- The Right to Die with Dignity is regulated in accordance with the provisions of The Terminally Ill Patient Law, according to which (in specific cases) patients considered to be terminally ill may request that medical care not be given to them, and the medical staff is then obligated, according to limitations established in the law, to respect these wishes.
- The law treats minors differently than adults. A minor, according to the Terminally Ill Patient law is someone under the age of 17.
- The law does not consider a minor to be fit to make decisions regarding medical treatment for the terminally ill.
- Nonetheless, according to the law, there are specific circumstances when the minor's opinion must be heard, as well as circumstance when the minor's will must be fulfilled, even if it is in contradiction to the will of the parents or legal guardian.
Authority to Make a Decision in the Case of a Minor
- A minor's parents who are the legal guardians have the authority to represent their child with regard to medical treatment in terms of prolonging the child's life or refraining from doing so.
- A minor's guardian is someone considered to have a close familial or emotional relationship with the minor in the opinion of the "responsible physician" according to the Terminally Ill Patient Law, and the guardian is someone who is dedicated to the well-being of the minor and has known him/her for an extended and continuous period of time prior to the current treatment.
- If the parents' legal guardianship has been revoked, the patient does not have parents and a guardian has not been appointed, or the guardian is not considered to have a close familial or emotional relationship with the minor, an institutional committee will make a decision in the case.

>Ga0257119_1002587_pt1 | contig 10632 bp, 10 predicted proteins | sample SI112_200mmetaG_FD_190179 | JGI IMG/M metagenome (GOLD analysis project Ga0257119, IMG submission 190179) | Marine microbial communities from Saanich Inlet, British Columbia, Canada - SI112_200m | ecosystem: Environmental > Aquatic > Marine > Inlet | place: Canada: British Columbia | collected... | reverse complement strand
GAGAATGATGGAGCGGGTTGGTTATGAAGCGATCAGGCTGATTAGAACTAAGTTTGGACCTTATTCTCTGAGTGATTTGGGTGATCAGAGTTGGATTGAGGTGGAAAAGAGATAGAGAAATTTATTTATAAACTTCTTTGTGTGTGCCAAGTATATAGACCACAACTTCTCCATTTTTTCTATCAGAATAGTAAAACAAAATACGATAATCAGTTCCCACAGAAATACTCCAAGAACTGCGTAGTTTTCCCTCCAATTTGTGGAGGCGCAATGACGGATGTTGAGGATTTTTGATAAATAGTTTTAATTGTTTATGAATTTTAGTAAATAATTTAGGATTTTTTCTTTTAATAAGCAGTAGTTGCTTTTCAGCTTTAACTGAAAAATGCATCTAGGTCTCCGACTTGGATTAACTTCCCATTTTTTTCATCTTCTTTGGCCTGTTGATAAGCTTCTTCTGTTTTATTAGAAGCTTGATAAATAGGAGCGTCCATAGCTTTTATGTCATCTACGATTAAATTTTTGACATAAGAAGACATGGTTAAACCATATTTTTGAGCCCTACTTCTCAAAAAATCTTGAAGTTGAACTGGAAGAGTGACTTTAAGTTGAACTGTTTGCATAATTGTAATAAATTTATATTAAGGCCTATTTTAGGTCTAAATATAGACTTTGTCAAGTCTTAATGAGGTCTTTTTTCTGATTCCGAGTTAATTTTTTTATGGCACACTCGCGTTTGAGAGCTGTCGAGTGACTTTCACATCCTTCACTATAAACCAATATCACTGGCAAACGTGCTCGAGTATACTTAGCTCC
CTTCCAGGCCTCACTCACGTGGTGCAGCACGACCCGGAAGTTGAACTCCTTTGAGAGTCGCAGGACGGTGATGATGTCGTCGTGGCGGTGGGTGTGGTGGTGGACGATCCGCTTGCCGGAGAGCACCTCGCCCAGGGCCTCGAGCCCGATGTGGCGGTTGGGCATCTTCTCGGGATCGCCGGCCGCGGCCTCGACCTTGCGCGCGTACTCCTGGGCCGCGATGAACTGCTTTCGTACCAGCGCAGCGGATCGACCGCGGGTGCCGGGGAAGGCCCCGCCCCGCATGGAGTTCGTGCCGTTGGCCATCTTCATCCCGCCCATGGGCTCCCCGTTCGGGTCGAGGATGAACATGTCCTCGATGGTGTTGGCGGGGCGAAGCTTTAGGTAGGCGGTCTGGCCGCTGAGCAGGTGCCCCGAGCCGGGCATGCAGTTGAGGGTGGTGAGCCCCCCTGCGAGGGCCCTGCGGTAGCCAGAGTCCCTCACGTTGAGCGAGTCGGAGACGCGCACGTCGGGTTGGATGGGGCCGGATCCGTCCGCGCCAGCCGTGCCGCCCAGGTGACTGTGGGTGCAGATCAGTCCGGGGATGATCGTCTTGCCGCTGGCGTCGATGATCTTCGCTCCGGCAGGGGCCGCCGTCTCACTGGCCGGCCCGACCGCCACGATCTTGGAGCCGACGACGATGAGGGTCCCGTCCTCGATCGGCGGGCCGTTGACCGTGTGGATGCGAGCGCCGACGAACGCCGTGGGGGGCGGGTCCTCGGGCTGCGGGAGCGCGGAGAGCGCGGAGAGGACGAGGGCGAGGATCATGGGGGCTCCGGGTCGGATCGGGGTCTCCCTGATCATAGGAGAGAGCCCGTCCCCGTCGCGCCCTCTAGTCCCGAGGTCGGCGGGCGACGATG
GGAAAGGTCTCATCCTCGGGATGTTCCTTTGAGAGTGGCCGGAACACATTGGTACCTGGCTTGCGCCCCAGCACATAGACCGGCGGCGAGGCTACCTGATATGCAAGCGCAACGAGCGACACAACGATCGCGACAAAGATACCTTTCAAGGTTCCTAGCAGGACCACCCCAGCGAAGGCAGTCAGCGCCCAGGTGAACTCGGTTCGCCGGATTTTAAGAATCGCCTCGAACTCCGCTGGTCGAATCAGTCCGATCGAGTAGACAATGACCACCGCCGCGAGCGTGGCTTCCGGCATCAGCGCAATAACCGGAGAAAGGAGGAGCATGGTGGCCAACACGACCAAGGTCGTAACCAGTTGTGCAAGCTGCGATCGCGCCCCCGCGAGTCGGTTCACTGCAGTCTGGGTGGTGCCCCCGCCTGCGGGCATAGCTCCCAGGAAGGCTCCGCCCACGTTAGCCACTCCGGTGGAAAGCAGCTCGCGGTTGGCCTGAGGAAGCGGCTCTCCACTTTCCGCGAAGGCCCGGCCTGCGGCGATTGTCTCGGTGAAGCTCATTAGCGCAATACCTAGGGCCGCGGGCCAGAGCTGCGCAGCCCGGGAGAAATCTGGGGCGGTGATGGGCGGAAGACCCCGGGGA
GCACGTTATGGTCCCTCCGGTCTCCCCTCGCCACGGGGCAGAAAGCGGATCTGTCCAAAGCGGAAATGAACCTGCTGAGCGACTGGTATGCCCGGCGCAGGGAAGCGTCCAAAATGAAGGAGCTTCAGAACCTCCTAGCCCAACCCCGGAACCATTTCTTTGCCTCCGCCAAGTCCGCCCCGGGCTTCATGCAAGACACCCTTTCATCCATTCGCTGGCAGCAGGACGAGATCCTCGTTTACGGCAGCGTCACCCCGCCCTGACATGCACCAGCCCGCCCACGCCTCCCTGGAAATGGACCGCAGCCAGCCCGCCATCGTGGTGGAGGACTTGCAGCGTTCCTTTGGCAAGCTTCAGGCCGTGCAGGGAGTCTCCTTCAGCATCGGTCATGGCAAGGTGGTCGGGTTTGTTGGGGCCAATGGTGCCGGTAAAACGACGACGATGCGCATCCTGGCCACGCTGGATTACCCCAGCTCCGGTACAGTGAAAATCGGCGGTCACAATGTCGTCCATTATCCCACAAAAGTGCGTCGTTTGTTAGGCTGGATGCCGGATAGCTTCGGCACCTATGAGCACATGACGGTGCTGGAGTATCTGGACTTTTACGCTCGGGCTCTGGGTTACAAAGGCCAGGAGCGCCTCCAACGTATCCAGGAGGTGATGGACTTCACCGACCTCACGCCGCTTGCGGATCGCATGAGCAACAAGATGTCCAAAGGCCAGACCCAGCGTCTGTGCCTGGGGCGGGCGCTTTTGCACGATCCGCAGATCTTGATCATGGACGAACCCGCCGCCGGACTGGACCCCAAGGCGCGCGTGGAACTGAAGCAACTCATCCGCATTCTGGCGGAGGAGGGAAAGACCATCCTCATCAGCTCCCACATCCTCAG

Who is Eligible?
- A terminally ill minor is entitled to participate in the decision-making process regarding medical care if the following two conditions are met:
- The minor understands his/her condition and has requested to participate in the decision-making process.
- The attending physician has determined that the minor's mental and emotional states allow him/her to participate in the decision-making process.
How to Claim It?
- The attending physician will consult with the parents/guardian, the attending medical staff, relevant medical specialists, and the primary care physician, to the greatest extent possible.
- If the responsible physician is convinced that disclosing all or some of the relevant medical information to the patient will not harm the patient's physical or mental state, or endanger his/her life, the physician may determine that the patient is mentally and emotionally fit to properly understand the information and its significance.
- If there is a disagreement between the parents of the minor or between them and the attending physician regarding medical treatment, an institutional committee will make a decision in the case.
- If there is a disagreement between the minor and the parents, or between the minor and the attending physician:
- If the minor has expressed the desire for life-prolonging measures to be taken, the responsible physician must act in accordance with the minor's wishes.
- If a minor who is at least 15 years old has expressed the desire to refrain from having life-prolonging measures taken, an institutional committee will make a decision in the case.
- Detailed information regarding the actions and procedures that may be performed can be found in: The Right to Die with Dignity.
Laws and Regulations
- The Terminally Ill Patient Law
- The Terminally Ill Patient Regulations (Committees, Documents, Database and Reporting), 5768 - 2007
- Ministry of Health Director Circular 7/2008 from 17.03.2008 - Guidelines for implementation of the Terminally Ill Patient Law
- The Ministry of Health website: The Terminally Ill Patient Law
- English translation and maintenance by The Shira Pransky Project.